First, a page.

Census 2021 deadline is today, but answering the question about sex incorrectly could trigger a string of false data points for the government…
Since 1801 a Census has taken place in the countries of Great Britain every ten years, apart from 1921 in Ireland (because of their Civil War); 1941 (because of WW2); and this year, in Scotland, where it has been postponed due to the pandemic.
We, the great British public being asked for our data today, do not get to see the entire census results for 100 years.
A Summary is published by the Office for National Statistics (ONS), with more detail available to civil servants, and is used to track demographics and for a range of policy-making. Such as housing, town planning, transport; and for our beloved National Health Service.
This is probably the single most important reason why you should answer truthfully to Question 1: What is your sex – Male or Female?
(Apart from just being honest).
Just a few of the health issues which are different or display differently in men and women include: heart disease, prostate cancer, arthritis, diabetes, mental illnesses, and illnesses relating to childbirth such as endometriosis.
The basic make-up of our bodies account for some of the differences: women live longer than men, carry more water in their bodies, while men are likely to do heavier physical work, and they have a prostate.
Even men who are living socially as “women”.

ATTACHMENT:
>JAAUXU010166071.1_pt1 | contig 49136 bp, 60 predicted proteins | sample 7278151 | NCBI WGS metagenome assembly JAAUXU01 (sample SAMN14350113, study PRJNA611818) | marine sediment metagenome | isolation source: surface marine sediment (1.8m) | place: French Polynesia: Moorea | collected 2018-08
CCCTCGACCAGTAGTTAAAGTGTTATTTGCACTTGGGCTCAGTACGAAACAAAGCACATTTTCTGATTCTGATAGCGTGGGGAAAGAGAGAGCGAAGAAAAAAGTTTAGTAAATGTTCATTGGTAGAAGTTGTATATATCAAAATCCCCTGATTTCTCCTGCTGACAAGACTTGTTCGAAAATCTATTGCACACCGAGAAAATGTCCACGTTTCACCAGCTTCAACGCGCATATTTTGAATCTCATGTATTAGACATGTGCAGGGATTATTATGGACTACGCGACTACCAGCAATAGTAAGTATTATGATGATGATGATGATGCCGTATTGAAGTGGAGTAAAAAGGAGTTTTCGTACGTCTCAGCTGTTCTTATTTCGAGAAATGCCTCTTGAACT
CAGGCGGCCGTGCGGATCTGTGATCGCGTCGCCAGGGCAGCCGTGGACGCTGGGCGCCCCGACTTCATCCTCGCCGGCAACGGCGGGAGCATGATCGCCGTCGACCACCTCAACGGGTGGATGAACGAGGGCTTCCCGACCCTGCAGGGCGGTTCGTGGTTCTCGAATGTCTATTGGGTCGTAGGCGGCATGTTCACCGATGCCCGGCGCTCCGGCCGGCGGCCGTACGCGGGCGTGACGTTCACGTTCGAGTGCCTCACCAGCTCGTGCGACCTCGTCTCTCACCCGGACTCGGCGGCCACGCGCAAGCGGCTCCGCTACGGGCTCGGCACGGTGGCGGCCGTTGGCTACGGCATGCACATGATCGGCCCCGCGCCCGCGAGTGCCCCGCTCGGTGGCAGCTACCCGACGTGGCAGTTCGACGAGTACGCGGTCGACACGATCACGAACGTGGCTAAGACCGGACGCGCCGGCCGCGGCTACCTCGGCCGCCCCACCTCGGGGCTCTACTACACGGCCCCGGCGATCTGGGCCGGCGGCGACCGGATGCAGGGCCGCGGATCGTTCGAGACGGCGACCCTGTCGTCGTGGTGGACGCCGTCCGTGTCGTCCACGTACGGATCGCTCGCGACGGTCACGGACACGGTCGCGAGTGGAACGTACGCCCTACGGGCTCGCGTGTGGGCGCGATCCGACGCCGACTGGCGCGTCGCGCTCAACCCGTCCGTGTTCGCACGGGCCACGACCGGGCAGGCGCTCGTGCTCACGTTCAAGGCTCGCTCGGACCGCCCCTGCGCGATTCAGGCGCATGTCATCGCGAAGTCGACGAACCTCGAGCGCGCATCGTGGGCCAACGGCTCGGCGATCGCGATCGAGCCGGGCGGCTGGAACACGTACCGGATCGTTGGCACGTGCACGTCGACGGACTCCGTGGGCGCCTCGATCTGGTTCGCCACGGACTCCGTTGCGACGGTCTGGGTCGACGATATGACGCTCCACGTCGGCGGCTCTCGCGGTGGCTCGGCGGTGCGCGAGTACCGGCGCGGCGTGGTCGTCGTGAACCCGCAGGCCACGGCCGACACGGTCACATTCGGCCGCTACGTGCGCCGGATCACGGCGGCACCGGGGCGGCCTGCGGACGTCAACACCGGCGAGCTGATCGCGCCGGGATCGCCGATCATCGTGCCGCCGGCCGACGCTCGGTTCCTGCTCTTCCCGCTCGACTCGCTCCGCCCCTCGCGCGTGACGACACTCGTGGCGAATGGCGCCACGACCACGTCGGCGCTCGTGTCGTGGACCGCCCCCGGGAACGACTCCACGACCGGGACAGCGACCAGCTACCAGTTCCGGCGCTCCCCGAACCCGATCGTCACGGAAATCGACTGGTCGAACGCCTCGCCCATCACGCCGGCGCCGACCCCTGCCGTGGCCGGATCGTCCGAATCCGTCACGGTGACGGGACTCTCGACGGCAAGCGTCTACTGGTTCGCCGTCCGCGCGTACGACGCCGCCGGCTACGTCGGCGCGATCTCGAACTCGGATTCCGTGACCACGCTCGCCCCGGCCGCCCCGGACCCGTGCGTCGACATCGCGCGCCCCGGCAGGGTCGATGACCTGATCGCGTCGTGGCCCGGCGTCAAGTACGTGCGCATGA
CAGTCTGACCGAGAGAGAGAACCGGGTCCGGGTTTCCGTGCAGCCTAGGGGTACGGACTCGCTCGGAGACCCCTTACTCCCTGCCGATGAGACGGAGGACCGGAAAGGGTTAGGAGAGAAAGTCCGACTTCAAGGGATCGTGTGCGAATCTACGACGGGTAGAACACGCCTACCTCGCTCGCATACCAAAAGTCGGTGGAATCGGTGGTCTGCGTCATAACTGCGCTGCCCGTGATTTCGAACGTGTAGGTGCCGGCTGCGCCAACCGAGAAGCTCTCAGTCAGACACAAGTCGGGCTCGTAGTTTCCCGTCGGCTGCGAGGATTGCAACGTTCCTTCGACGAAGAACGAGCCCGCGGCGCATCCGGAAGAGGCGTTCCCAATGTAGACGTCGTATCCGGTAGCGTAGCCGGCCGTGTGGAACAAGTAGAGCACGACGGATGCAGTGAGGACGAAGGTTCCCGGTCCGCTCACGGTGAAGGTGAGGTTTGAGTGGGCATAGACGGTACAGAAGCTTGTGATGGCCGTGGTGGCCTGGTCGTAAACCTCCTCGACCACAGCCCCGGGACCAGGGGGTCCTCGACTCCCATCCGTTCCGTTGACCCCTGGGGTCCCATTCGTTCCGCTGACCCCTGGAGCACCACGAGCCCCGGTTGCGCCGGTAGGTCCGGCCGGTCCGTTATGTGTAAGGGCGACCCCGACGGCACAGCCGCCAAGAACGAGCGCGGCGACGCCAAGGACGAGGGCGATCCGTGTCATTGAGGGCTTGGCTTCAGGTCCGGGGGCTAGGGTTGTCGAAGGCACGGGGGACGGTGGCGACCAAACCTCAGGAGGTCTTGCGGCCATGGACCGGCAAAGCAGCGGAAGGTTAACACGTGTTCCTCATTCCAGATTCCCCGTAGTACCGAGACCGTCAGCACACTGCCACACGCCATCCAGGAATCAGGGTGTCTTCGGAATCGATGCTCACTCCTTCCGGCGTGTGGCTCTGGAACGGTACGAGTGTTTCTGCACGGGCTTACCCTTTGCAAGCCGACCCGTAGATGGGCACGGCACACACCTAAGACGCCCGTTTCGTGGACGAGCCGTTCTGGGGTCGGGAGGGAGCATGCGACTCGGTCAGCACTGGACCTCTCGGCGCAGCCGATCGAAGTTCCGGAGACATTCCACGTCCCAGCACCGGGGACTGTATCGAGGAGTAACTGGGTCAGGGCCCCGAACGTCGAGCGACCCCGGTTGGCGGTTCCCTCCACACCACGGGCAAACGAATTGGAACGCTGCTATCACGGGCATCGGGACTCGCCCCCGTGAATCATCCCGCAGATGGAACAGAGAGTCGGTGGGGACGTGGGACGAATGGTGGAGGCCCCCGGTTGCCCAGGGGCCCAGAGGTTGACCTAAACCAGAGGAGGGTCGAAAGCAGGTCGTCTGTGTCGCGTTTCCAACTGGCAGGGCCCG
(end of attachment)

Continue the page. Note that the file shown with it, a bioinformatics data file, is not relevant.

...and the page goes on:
The prostate is not removed during sex change surgery because of “the risk of side effects such as urinary problems and damage to nerves”, according to this website.
Nor do women living socially as “men” have a prostate gland surgically installed. (You never hear of “transmen” crowd-funding to get a prostate gland).
For this reason (and the other health reasons), you would think that in order for the data from the census to be used accurately by the NHS, not only would everyone be keen to answer Question 1 honestly, but that the ONS would help them to do so if they were in any doubt of their answer.
The ONS guidance is allowing us to answer Question 1 based on “sex as recorded on a birth certificate or a Gender Recognition Certificate”.
Since the GRA 2004 introduced these certificates, just under 5,000 people in the UK have been issued one, an average of 300 a year. (Transactivists say that this is because the criteria are too onerous).
To get one, you need to have a doctor’s note, and have been living in your chosen gender for two years. The instructions on how to apply are here.
Until March 8th 2021, against the advice of lawyers, the ONS had issued guidance for Question 1 which also allowed self-declared gender identity on documents such as passports and driving licences, Student Union cards etc., which can be changed as part of the process of living in your chosen gender, but without any necessity to be actually taking sex change hormones or having surgery.
This guidance was challenged by Fair Play For Women, supported by several other feminist groups, who successfully crowdfunded £100,000 in two weeks for an emergency legal challenge in the High Court. And won.